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Table I.

Lymphocyte number (means± SD)

Vα14-Jα18 Mouse (n = 4), %Control Mouse (n = 4), %
Thymocytes 1.6 × 107 ± 10 1.1 × 108 ± 11 
Spleen cells 6.0 × 107 ± 12 1.1 × 108 ± 16 
Liver mononuclear cells 9.0 × 105 ± 15 2.0 × 106 ± 20 
Vα14-Jα18 Mouse (n = 4), %Control Mouse (n = 4), %
Thymocytes 1.6 × 107 ± 10 1.1 × 108 ± 11 
Spleen cells 6.0 × 107 ± 12 1.1 × 108 ± 16 
Liver mononuclear cells 9.0 × 105 ± 15 2.0 × 106 ± 20 

We analyzed the expression of the other markers on iNKT cells in the thymus. The profile for the NKRs such as Ly49A, Ly49D, and CD25 in Vα14-Jα18 mice was almost equivalent to that found in the control thymocytes (Fig. 2,c, data not shown). In contrast, CD69+ and NK1.1+ cells decreased concomitant with an increase of CD44dull cells, while CD24+ cells increased in the Vα14-Jα18 mouse thymocytes (Fig. 2 c).

We next evaluated the potential of iNKT cells to respond to αGalCer and the resulting production of the cytokines in the serum. Without any stimulation, no cytokine was produced in both control and Vα14-Jα18 mice. Upon αGalCer stimulation, however, both types of mice simultaneously produced Th1-type cytokines such as IL-2 and IFN-γ, Th2-type cytokines, IL-4, IL-5, and IL-10, and inflammatory cytokines such as IL-1β and TNF-α (Fig. 3,a). Cytokine production peaked at 4 h poststimulation for all the cytokines. Vα14-Jα18 mice produced >10 times cytokines such as IL-2, IL-4, IL-10, GM-CSF, and IFN-γ relative to the control at 4 h. In contrast, no significant increment in the amount of IL-1β and IL-5 was detected in Vα14-Jα18 mice under the same conditions (Fig. 3 a).

FIGURE 3.

a, Cytokine production upon αGalCer stimulation. The concentration of cytokines in the serum was measured at the indicated time points using 3-mo-old Vα14-Jα18 mice and the age-matched littermates (control). Four individuals were sampled at each time points. Data are means ± SD. b, IL-4 and IFN-γ production upon in vitro DC stimulation. Spleen cells from the control and from Vα14-Jα18 mice were mixed with αGalCer-pulsed DC. The concentration of IFN-γ and IL-4 in the resultant supernatant is shown. Data are means from three experiments ± SD (three wells per experiment). c, Production of IL-4 and IFN-γ from the Vα14-Jα18 mouse spleen cells. Predominance of iNKT cells in TCRVβ+/TCRVβ8+ cells (upper panels). Vα14-Jα18 mouse spleen cells were stained with anti-TCRVβ, anti-TCRVβ8 Abs, and αGalCer- or vehicle-loaded CD1d dimers, and examined for TCRVβ vs TCRVβ8 expression (upper left panel). The number in the figure indicates the percentage of TCRVβ+/TCRVβ8+ cells. The percentage of αGalCer-CD1d reactive cells (bold line) over control-stained cells (dotted line) among the TCRVβ+/TCRVβ8+ cells is shown (upper right panel). IL-4 and IFN-γ production from the TCRVβ8+ cells (lower panels). The percentage of cells positive for the indicated cytokine staining (bold line) relative to the isotype control-stained cells (dotted line) is shown. One representative data from three experiments is shown. d, Slightly Th2-biased Ig isotypes in Vα14-Jα18 mice. Serum level of the each Ig isotype was measured by ELISA in 3-mo-old Vα14-Jα18 mice and littermate control housed under the same conditions. Four individuals were examined and means ± SD are shown. e, γδ and αβT cells in the iIEL. iIEL were prepared from the control and Vα14-Jα18 mouse intestine, and stained with anti-TCRVβ and anti-TCRδ. Numbers in the quadrant represent the percentage of each subset ±SD.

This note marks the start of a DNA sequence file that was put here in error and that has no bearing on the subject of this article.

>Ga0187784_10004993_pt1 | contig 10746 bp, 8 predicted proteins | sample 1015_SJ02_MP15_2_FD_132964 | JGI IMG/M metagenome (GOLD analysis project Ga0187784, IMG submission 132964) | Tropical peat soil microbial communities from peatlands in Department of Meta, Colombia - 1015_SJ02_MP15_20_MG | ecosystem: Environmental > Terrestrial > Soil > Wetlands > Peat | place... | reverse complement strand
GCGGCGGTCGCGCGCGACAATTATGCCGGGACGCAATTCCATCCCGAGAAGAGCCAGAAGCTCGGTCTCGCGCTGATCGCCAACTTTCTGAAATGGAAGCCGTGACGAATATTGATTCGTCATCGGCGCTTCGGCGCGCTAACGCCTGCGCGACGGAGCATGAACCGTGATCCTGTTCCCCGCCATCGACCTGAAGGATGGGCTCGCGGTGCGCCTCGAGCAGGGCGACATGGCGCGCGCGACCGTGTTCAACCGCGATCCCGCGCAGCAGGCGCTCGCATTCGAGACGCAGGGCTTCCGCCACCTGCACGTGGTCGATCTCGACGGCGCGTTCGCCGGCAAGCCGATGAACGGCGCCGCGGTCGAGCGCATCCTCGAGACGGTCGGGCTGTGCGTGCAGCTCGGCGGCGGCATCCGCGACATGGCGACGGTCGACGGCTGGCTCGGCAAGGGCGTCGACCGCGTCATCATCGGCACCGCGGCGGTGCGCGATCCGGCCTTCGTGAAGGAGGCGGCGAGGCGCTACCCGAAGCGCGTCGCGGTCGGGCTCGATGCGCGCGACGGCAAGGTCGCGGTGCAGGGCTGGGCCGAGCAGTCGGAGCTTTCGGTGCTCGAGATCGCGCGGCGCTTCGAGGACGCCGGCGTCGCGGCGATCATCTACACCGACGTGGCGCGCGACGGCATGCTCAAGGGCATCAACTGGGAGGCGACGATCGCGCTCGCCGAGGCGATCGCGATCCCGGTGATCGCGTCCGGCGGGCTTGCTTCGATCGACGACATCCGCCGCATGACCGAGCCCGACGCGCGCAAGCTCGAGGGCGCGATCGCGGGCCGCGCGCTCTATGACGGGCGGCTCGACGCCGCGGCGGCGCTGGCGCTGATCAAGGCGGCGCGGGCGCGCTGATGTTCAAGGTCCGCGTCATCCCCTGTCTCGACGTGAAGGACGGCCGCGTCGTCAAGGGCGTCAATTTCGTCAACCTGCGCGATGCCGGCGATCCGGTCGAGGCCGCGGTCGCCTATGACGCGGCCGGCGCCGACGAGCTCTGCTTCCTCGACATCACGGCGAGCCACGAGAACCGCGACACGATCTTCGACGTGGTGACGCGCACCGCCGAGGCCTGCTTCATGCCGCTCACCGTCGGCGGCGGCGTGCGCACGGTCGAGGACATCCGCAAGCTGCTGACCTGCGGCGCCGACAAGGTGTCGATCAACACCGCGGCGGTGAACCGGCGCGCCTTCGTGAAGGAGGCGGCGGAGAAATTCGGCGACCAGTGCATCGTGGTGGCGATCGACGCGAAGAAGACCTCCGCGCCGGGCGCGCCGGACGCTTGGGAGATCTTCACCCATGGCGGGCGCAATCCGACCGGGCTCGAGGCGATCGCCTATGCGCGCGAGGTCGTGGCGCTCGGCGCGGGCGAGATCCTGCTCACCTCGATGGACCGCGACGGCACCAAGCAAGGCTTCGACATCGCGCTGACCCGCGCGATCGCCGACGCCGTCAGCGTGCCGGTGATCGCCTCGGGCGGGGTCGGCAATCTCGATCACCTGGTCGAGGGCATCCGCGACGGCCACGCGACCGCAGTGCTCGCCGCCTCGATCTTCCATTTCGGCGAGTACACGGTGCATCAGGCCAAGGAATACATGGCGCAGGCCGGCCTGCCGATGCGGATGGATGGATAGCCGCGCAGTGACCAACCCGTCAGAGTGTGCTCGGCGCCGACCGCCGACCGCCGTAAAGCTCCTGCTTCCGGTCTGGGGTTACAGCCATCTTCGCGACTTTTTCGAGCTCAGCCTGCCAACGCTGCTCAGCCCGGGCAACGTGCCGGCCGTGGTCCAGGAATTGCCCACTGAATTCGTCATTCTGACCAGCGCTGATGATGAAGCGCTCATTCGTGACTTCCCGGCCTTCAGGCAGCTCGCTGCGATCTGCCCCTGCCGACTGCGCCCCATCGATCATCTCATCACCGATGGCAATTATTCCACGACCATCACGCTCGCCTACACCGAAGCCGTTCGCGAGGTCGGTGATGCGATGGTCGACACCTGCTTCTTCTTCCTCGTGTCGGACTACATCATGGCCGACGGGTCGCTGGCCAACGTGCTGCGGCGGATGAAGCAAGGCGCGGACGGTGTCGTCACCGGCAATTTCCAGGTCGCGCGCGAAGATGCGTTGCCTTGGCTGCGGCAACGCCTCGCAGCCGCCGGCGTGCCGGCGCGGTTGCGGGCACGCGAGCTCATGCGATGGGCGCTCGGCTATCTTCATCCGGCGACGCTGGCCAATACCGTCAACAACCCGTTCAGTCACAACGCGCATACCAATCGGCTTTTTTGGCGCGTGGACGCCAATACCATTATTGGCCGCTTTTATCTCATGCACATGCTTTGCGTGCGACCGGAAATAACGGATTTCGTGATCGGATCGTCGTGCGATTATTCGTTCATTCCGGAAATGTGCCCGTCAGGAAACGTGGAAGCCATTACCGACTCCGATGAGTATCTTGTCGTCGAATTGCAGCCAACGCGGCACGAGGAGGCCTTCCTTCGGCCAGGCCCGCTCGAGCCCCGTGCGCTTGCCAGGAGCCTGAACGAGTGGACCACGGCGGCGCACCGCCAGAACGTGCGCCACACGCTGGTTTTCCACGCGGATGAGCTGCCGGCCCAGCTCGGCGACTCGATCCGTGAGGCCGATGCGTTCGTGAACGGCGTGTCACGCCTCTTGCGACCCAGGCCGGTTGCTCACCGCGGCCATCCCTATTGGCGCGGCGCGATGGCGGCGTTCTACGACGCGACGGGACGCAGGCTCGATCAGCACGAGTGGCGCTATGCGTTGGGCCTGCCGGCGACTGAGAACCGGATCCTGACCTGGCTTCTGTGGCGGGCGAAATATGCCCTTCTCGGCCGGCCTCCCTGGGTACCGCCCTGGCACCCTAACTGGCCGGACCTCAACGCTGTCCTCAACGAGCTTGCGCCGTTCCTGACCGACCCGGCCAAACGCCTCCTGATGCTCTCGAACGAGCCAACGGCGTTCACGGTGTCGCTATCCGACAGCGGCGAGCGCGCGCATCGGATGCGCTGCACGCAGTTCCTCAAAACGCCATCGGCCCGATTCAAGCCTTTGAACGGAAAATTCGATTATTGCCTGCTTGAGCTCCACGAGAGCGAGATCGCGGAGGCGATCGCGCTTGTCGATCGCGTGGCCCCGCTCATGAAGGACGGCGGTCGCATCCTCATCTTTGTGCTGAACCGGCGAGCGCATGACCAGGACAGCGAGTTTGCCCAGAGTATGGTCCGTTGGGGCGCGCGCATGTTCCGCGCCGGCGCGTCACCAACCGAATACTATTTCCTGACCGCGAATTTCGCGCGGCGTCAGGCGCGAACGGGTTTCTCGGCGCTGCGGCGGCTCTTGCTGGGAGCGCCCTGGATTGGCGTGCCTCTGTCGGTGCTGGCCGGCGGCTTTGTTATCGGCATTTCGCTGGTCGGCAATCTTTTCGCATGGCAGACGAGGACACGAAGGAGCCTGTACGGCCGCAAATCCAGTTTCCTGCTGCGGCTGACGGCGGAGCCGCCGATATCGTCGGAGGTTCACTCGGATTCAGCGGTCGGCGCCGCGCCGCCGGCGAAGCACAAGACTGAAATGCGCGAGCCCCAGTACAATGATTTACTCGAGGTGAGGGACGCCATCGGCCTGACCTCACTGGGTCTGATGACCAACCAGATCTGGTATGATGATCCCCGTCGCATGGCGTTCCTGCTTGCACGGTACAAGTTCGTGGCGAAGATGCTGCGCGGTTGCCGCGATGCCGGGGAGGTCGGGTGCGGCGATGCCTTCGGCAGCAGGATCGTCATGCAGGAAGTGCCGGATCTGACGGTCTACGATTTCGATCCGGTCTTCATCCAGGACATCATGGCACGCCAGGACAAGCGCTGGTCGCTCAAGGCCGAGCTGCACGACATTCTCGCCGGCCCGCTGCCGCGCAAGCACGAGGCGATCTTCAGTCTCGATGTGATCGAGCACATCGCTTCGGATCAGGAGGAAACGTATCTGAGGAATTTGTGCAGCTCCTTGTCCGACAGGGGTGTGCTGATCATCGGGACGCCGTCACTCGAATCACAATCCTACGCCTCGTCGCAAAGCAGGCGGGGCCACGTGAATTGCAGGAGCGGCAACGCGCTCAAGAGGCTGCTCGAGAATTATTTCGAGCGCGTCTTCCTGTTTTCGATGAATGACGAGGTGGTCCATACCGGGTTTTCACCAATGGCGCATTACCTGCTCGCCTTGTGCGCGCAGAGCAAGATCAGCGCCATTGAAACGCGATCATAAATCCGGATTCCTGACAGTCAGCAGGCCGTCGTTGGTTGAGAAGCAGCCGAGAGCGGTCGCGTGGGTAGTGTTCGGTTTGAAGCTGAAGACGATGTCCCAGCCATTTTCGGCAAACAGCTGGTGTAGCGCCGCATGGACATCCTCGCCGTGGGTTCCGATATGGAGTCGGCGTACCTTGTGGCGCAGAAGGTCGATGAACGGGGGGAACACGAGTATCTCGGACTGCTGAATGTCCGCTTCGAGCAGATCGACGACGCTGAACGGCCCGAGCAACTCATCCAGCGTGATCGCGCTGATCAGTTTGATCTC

FIGURE 3.